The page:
It’s simple and relatively safe. Rake the anthill flat before sprinkling the soil with granules or a diluted insecticide solution.
Then irrigate the area where the mound is to ensure the insecticide goes into the soil and doesn’t stay on top of the surface. Keep pets and children away from the treated area until the grass is totally dry.
Dr. Layton maintains you can reduce the number of fire ant mounds in your yard by 80-90% by using ant bait. But he doesn’t believe in treating individual mounds because there are always lots of little colonies you won’t spot.
Worker ants enter the nest via underground tunnels that radiate between 5 and more than 20 feet from the mound!
Instead, broadcast bait treatments will target the whole yard. Apply in early spring when fire ants are foraging for food. Also, broadcast treatments work faster than mound treatments using baits.
IFAS Extension warns that broadcast baiting may be counterproductive because it can kill other ant populations that slow the spread of fire ants.
If you’re going to use a broadcast method, they recommend pesticides with minimal toxins. These include Hydramethylnon and Sulfluramid which prevent ants from converting food into energy.
Ant Mound Treatments
There are various ways to treat ant mounds. But they are only effective long-term if you destroy the nest and the queen ant.
Gregory Hoover advises tracing “the ants’ line of food source to the approximate nest location.” Then use a registered insecticide to spot-treat anthills.
NC State Extension points out that if you are using chemicals, individual mound treatment uses less insecticide and will have less impact on beneficial insects. It is, though, more time-consuming than broadcast applications or placing bait.
A possible disadvantage of this method is that satellite mounds often appear close to the original mound within a few days.
What is the fastest way to get rid of ants in the yard?
Boiling water and soil drenches are good ways to get rid of ants quickly.
One of the quickest ways to get rid of the worker ants, which are the ones that spend time enlarging the nest and finding food, is with boiling water. IFAS Extension reports that the use of scalding water with a temperature between 190-212 ℉ has a proven success rate of between 20 and 60%.
They advise pouring at least 3 gallons on the mound very slowly. Repeat several times to make sure you kill the queen.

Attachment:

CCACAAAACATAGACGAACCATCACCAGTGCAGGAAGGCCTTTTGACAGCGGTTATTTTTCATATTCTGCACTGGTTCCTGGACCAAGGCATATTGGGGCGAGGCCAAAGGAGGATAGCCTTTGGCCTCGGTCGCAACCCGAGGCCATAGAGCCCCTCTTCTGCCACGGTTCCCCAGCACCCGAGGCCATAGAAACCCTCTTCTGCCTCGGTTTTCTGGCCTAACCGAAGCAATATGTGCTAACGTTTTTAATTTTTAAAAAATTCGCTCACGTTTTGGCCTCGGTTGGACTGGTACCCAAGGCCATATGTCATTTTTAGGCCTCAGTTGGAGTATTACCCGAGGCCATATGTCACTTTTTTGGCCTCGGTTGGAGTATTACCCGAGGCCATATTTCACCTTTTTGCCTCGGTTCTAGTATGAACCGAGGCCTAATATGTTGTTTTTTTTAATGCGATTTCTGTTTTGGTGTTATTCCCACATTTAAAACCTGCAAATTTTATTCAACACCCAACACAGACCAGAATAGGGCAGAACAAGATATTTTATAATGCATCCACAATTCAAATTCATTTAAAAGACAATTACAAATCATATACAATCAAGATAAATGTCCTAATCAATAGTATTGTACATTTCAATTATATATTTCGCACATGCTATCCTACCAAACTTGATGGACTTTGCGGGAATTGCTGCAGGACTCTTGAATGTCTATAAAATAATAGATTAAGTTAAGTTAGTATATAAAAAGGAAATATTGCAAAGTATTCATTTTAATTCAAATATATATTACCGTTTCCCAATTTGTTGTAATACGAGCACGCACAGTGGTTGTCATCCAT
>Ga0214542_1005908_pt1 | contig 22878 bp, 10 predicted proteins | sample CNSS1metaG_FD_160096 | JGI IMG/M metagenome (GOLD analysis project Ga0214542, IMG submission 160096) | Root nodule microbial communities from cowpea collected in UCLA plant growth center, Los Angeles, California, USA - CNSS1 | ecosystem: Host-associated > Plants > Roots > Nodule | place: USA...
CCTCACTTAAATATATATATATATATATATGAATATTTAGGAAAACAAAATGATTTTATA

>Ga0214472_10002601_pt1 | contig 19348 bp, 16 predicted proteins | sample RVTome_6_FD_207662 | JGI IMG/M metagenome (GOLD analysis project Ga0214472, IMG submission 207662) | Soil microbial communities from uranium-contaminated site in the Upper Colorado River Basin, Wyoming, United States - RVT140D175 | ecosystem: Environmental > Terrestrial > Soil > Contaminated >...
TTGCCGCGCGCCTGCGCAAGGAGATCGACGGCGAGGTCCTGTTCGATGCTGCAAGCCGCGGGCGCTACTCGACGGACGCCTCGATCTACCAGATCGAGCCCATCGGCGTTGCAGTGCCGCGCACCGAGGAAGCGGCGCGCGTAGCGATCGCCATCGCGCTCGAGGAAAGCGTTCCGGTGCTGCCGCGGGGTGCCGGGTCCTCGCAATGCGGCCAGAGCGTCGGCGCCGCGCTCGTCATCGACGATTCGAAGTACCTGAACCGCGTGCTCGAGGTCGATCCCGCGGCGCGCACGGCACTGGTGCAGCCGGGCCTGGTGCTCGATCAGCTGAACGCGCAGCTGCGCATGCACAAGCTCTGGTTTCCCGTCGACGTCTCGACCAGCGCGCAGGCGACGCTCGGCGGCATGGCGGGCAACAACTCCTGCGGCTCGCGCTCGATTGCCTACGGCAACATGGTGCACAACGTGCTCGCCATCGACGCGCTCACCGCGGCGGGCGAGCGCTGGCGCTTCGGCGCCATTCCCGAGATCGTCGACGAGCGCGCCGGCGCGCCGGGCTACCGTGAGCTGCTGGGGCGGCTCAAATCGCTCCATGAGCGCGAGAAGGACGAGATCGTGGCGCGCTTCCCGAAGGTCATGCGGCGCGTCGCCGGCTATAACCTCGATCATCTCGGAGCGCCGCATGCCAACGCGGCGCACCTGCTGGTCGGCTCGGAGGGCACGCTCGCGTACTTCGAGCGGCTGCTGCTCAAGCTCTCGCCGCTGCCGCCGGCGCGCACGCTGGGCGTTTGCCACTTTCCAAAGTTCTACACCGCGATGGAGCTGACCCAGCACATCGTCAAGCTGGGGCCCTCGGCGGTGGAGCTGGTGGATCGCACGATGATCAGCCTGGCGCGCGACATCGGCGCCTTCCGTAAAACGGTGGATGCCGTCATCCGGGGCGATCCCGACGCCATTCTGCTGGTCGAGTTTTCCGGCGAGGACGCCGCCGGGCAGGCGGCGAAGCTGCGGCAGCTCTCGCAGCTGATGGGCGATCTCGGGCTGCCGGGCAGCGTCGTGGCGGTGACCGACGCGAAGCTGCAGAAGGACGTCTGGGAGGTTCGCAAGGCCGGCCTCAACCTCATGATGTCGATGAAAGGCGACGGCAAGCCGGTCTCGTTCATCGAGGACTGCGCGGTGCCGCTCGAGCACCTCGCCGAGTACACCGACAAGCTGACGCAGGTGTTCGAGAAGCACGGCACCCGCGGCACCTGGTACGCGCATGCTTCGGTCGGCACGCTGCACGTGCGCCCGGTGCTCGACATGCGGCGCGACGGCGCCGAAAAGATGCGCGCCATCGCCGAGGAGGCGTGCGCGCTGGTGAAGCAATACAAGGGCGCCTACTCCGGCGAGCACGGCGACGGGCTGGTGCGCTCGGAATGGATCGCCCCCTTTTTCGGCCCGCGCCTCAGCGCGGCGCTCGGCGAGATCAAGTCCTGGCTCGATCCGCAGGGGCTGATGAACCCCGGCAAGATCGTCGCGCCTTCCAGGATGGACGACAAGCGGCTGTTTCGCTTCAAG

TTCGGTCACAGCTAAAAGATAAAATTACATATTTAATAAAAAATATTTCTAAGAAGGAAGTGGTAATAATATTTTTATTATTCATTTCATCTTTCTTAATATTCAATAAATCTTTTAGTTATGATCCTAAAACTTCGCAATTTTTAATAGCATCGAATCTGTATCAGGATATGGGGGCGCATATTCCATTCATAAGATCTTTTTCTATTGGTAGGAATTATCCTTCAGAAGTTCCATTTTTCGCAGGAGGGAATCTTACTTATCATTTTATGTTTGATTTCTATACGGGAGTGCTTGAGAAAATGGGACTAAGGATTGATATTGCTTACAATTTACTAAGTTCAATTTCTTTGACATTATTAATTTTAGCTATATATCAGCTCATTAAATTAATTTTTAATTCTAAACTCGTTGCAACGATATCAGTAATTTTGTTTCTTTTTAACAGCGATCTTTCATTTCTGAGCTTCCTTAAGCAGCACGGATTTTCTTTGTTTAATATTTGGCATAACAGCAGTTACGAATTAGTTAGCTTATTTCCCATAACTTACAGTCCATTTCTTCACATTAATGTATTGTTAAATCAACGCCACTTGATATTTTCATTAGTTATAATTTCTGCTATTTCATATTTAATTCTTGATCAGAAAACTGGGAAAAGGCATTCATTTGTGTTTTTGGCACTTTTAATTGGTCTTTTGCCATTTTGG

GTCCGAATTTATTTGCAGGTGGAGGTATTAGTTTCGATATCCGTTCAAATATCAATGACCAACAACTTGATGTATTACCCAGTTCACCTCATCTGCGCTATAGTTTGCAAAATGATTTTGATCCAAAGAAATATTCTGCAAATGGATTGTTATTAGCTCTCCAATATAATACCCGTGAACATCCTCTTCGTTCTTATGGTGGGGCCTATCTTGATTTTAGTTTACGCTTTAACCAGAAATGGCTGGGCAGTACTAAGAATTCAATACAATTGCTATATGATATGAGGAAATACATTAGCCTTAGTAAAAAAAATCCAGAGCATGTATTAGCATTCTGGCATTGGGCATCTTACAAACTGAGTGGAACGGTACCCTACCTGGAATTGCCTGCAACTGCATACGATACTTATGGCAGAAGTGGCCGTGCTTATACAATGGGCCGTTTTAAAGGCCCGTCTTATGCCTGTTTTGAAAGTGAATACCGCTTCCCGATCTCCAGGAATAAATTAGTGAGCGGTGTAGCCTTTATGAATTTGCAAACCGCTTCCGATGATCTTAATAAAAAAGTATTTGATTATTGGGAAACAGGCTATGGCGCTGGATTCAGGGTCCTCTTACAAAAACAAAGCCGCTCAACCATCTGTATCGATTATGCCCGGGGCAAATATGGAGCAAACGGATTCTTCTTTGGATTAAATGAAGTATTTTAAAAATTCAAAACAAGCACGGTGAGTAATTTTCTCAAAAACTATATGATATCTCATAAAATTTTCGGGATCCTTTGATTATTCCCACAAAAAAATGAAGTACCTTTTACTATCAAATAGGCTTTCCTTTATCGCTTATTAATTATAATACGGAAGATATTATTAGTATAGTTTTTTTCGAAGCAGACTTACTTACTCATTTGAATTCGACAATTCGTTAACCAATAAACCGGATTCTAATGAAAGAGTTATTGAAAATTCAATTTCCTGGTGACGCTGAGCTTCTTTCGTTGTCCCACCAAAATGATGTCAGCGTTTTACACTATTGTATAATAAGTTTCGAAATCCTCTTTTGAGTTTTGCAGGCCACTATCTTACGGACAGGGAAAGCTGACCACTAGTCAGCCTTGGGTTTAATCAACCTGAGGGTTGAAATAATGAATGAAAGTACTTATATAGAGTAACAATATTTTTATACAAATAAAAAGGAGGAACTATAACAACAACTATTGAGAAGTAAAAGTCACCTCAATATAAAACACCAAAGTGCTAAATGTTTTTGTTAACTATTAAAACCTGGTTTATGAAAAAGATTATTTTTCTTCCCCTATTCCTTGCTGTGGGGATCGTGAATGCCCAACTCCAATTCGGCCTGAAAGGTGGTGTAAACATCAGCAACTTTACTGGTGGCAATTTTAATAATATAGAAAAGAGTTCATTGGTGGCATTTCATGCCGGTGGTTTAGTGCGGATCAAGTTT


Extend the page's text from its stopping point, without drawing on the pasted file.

The caveat here is that hot water can kill the lawn around the mound. But it will grow again because hot water isn’t toxic.
There’s also a home remedy that uses boiling water. When the area is dry pour a mixture of sugar and borax over the anthill. The sugar will attract the worker ants, and the borax will kill them.
Another quick method of killing ants is to drench ant mounds with a chemical product intended for this use. Always remember that chemicals are toxic and that some products are not approved for use on home lawns. This method is also best restricted to killing fire ants.
NC State Extension advises that this is a fast-acting method where fire ant activity is causing problems. But, it’s important to apply high volumes of liquid (2 gallons of water per mound). If you don’t, the liquid won’t reach the queen ant and the ant colony will survive.
They say it is best to drench ant mounds in the mid-morning when the ants are usually close to the surface of the ground. Don’t disturb the mound before or after you’ve drenched the soil.
Most ants are said to be beneficial in a garden environment. But they can be a pest, especially when they build lots of mounds.
There are many ways to kill ants and get rid of ants. Some methods are safer than others. Similarly, some are more effective.
Our suggestions range from soap and water to effective insecticides. Choose wisely based on the severity of the problem, always taking environmental concerns into account.